The challenge to a multi-Cloud approach is a lack of portability between Clouds and the inability to take full advantage of any individual provider’s capabilities. Most respondents (79 percent) to the IDG survey said that there were “significant downsides” to a multi-Cloud model, including increased complexity, increased training and hiring costs and increased costs due to Cloud management and security challenges. IDG attributes some of these to working with Cloud systems that are not designed to interoperate. 

    That said, it’s hard to avoid a multi-Cloud situation at some level. If you’re using ADP for payroll, for example, a Cloud ERP system and a learning management system – within different public Clouds – you need a partner such as Enavate to ensure you have an infrastructure that supports your environment and integrates with solutions residing in other Clouds. You also need a partner that can build a plan to optimize each. Such a skillset is usually not found in-house.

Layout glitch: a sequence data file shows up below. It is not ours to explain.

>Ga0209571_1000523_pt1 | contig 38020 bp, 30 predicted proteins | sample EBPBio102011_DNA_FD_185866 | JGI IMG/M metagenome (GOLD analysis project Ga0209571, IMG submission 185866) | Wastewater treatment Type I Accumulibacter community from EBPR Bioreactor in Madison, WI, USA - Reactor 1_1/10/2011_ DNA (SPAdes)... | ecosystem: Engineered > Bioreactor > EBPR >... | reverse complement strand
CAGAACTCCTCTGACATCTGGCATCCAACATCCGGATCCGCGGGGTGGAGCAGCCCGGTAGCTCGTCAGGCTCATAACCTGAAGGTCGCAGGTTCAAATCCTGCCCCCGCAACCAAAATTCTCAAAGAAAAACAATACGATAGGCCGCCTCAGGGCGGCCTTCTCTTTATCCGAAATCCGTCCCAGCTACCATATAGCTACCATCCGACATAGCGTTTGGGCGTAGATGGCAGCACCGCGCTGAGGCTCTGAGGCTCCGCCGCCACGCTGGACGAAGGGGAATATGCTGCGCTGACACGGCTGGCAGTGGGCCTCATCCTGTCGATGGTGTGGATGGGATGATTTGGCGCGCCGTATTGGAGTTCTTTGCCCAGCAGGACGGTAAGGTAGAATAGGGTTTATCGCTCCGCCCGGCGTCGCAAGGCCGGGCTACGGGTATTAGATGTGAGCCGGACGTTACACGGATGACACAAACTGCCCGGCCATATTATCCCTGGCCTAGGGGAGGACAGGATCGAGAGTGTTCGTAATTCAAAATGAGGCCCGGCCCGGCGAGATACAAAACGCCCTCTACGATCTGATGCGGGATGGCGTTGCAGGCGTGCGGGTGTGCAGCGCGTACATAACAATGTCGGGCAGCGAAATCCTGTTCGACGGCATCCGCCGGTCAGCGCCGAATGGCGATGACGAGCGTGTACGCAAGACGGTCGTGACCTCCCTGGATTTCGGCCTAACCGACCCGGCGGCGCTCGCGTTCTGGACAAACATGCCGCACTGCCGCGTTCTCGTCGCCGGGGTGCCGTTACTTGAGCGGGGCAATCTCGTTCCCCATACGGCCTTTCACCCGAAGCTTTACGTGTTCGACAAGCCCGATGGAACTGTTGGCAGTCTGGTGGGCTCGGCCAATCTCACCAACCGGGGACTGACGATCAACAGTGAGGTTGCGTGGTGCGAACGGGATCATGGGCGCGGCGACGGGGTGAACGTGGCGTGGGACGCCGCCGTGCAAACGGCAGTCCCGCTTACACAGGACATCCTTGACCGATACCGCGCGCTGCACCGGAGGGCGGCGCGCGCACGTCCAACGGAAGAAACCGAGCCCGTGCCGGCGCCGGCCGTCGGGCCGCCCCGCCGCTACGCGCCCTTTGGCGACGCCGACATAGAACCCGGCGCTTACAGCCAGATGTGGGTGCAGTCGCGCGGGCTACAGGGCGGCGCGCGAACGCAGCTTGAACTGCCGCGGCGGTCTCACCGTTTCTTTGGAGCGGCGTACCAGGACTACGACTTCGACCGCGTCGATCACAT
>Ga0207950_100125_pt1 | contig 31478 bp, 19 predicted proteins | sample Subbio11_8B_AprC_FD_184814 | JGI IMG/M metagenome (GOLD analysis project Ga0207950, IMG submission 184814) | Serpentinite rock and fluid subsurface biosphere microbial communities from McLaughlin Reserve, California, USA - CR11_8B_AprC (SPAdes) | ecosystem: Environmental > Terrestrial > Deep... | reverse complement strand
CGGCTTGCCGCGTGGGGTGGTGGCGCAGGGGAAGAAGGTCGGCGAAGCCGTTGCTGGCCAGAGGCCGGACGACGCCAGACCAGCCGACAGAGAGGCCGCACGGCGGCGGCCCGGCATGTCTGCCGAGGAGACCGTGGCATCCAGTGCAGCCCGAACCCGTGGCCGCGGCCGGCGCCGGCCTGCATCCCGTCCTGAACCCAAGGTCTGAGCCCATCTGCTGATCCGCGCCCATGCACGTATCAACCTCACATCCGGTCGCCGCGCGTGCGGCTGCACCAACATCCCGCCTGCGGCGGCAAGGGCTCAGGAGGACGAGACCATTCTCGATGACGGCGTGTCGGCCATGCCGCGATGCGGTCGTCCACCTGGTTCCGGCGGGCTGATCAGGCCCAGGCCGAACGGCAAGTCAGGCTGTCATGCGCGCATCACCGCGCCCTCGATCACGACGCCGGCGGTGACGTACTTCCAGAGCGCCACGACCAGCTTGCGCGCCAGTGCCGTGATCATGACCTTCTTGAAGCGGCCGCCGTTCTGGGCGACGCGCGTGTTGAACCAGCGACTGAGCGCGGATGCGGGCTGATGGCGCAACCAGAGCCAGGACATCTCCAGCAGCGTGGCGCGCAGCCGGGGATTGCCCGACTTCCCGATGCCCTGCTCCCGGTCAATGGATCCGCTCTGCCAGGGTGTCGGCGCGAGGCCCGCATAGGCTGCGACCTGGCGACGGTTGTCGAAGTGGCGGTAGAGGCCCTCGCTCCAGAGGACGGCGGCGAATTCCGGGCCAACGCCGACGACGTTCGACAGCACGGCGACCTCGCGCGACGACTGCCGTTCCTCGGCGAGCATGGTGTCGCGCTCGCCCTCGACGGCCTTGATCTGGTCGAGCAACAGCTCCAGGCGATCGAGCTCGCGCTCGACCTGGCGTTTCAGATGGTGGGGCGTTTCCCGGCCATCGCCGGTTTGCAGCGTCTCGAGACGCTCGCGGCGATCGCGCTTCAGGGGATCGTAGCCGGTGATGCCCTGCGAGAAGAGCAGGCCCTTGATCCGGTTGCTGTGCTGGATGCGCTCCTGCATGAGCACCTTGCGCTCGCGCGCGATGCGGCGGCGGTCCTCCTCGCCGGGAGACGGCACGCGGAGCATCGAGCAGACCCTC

A Phased Approach to Cloud Migration

    Don’t be in a rush. Hands down, the best approach to Cloud migration is to not do it all at once. Instead, build a phased approach to grow over time in the Cloud based on your ERP migration goals and business circumstances.  

    Often we put too many burdens on ourselves to meet a timeline. This urgency around getting everything in the Cloud is usually self-imposed. Realistically, a phased approach lifts that burden, delivering tangible benefits very quickly in the areas you need it most while minimizing business disruption. 

    Building that foundation now can also put you in a position to move quickly down the line. Here’s an example from one of our clients: 

    A 350-member law firm decided to move its mission-critical applications to the Cloud using an Infrastructure as a Service solution. We helped them migrate those applications. In 2020, when COVID-19 arrived, the firm (like many others) found itself needing to continue serving clients while working remotely.